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Last Updated: May 17, 2007 - 8:46:52 AM
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Ancient link between India, Sri Lanka ignites passion
Mar 9, 2007 - 8:40:36 AM
'This is actually world heritage. To destroy it is something not desirable,' said Singhal, younger brother of VHP chief Ashok Singhal.

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[RxPG] New Delhi, March 9 - Hindu groups are stepping up protests against the likely razing of an ancient bridge in the narrow sea between India and Sri Lanka due to a shipping project, saying it will be unfair to do away with something of such heritage and religious value.

The Ram Setu or Adam's Bridge, a chain of limestone shoals 48 km long that once linked Rameswaram in Tamil Nadu with Mannar in Sri Lanka's northwest, faces possible destruction when the ambitious Sethusamudram canal project comes up to create a navigable waterway in the narrow sea dividing the two countries.

Recent NASA satellite images show clear pictures of the broken bridge that Hindus believe was built by an army of monkeys to help Lord Ram walk over to the land of Lanka to battle its king Ravan, who had abducted his wife. The war and Sita's rescue form the climax of the Hindu epic Ramayana.

'That bridge tells the story of the entire war, how Ram and his army went on to destroy the evil by crossing a seemingly insurmountable barrier,' B.P. Singhal, a former director general of police and a leader of the Bharatiya Janata Party -, told IANS.

'Therefore, the heritage is extremely sacred to Hindus. It is a heritage that cannot and should not be destroyed,' said Singhal, 65.

Swami Vigyanand of the Vishwa Hindu Parishad -, which is closely allied with the BJP, said they were not against the Sethusamudram project per se nor opposed to India taking steps to shore up its trade and security interests.

'By all means take care of your trade interests and your maritime security interests,' the Swami said. 'But surely this can be achieved without causing any harm to a bridge revered by millions and millions of Hindus.'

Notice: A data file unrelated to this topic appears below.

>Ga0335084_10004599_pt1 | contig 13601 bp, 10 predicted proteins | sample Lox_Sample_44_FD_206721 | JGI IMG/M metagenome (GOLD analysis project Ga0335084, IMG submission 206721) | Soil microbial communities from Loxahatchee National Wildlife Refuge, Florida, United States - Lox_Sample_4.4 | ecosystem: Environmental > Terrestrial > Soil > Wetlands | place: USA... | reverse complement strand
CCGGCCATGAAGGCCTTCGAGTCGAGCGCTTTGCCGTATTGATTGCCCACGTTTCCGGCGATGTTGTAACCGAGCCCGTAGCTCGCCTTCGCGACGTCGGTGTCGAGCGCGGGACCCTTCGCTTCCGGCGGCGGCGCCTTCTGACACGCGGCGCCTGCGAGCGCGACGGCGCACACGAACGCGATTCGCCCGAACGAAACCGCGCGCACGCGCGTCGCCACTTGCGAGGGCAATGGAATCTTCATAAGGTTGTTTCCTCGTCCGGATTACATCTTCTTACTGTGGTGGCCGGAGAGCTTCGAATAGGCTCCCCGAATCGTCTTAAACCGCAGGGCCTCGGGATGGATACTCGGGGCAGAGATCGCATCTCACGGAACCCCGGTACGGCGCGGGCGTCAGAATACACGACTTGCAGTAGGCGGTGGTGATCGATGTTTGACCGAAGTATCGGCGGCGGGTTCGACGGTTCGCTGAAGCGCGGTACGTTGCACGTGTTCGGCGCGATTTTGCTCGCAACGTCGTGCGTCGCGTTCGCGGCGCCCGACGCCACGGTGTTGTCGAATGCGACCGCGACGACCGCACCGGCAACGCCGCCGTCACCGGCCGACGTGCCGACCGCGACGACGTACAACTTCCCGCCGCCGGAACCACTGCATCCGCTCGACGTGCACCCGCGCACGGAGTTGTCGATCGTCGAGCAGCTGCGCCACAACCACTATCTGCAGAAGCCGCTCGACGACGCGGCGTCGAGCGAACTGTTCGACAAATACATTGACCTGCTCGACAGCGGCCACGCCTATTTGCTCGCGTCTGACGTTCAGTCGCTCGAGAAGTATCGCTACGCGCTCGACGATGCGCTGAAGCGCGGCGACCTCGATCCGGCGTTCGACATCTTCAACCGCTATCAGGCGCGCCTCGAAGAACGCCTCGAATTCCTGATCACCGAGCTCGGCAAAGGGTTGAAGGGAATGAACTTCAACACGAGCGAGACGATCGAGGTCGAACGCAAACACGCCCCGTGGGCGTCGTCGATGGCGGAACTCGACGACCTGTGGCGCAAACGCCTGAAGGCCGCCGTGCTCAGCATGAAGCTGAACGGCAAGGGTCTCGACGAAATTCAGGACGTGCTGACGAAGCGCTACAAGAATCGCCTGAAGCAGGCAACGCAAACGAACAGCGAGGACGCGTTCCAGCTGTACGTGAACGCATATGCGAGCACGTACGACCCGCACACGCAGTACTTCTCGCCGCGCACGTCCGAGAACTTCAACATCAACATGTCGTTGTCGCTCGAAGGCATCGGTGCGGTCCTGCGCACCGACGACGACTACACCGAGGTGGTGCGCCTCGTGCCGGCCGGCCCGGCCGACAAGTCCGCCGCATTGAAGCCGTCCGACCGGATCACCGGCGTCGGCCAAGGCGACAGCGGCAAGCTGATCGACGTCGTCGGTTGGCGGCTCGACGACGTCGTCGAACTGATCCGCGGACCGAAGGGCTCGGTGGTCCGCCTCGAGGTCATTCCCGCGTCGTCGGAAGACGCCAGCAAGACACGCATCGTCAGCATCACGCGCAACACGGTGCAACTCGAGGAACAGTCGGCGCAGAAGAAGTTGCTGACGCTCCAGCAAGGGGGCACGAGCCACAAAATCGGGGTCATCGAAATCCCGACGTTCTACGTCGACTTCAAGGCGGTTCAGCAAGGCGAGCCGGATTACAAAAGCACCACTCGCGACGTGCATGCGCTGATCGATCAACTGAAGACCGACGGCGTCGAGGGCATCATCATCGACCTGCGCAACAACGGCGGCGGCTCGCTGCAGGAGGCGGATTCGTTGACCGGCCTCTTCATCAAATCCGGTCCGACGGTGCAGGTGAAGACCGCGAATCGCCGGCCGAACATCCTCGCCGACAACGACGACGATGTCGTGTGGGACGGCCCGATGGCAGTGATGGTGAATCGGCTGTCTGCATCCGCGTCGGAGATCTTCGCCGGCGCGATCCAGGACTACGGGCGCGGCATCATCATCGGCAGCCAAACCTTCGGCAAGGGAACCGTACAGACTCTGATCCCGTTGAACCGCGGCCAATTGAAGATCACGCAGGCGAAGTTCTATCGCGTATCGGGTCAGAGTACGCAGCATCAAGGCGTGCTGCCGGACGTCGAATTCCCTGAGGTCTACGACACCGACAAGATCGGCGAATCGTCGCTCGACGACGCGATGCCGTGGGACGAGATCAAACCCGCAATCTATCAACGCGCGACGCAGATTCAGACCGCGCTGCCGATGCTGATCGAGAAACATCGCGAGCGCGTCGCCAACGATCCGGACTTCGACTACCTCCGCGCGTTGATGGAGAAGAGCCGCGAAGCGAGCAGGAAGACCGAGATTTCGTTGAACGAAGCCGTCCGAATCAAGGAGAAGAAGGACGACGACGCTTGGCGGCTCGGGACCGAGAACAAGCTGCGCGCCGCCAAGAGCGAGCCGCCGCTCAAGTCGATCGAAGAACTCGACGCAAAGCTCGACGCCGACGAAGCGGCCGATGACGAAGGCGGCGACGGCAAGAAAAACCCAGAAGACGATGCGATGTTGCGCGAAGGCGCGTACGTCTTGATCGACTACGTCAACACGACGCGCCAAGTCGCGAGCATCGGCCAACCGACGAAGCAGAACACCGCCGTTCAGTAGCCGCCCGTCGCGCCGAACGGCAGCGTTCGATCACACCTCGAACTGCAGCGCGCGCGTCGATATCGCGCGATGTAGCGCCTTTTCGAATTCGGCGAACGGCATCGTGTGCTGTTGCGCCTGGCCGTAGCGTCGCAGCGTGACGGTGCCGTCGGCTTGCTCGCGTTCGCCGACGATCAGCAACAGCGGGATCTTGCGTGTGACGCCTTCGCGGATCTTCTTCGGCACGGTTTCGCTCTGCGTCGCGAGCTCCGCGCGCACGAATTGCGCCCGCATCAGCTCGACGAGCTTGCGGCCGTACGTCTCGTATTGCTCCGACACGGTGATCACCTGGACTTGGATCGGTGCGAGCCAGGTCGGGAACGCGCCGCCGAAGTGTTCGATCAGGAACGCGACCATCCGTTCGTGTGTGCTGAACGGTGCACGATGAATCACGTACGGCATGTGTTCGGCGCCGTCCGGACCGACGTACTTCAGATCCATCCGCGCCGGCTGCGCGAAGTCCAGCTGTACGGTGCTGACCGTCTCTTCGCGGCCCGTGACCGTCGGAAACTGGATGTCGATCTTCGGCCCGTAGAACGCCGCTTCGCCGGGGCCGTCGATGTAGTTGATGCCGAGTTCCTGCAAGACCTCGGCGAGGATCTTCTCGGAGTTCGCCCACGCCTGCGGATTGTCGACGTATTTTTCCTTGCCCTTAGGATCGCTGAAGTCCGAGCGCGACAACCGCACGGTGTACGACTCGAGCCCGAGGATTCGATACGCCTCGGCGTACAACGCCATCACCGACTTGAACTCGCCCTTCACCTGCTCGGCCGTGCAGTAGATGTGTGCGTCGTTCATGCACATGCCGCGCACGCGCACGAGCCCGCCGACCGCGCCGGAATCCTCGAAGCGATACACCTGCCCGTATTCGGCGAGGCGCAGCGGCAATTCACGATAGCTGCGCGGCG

India does not have a continuous navigational channel linking the east and west coasts. Ships coming from India's west and heading to Bangladesh or Indian ports on the east coast have to go around Sri Lanka because the waterway in the sea dividing the two countries is shallow.

When the sea is dredged and a shipping canal does come up, it will save up to 780 km of sailing distance and 30 hours of sailing time for ships plying between the east and west coasts of India.

Indian officials say the canal will also boost the national economy besides speeding up the movement of Indian Navy and Coast Guard vessels as well.

Hindu groups say this may be true but such economic progress cannot be at the expense of Ram Setu, as they refer to Adam's Bridge, located at the southern end of the Sethusamudram project.

This is where an estimated 48 million cubic metres of silt will be removed over the next two years.

As work gathers momentum, Hindu holy men gathered in the northern city of Brindavan near Agra a day after Holi March 4 to chalk out a nationwide campaign for the safety of Adam's Bridge.

Presiding over the conclave was Goverdhanpuri Peethadhishwar Shankaracharya Nishchalanand Saraswati. A key speaker was Sadhvi Ritambhara of the VHP, Ujjain's Swarupanand Maharaj and Swami Nritya Gopal Das.

Shankaracharya Swaroopanand of Puri has already called on Indian President A.P.J. Abdul Kalam and pressed him to intervene and save the ancient bridge that is believed to have been built by an army of monkeys.

There have also been protests against the project over fears that it will cause irrevocable damage to biodiversity and harm endangered species such as marine turtles. But the Hindu anger is only over Adam's Bridge.

'This is actually world heritage. To destroy it is something not desirable,' said Singhal, younger brother of VHP chief Ashok Singhal.

'I am told that two machines engaged in the dredging have broken down. The belief is that no machine will be able to break it. So why not redraw the route of the canal?'

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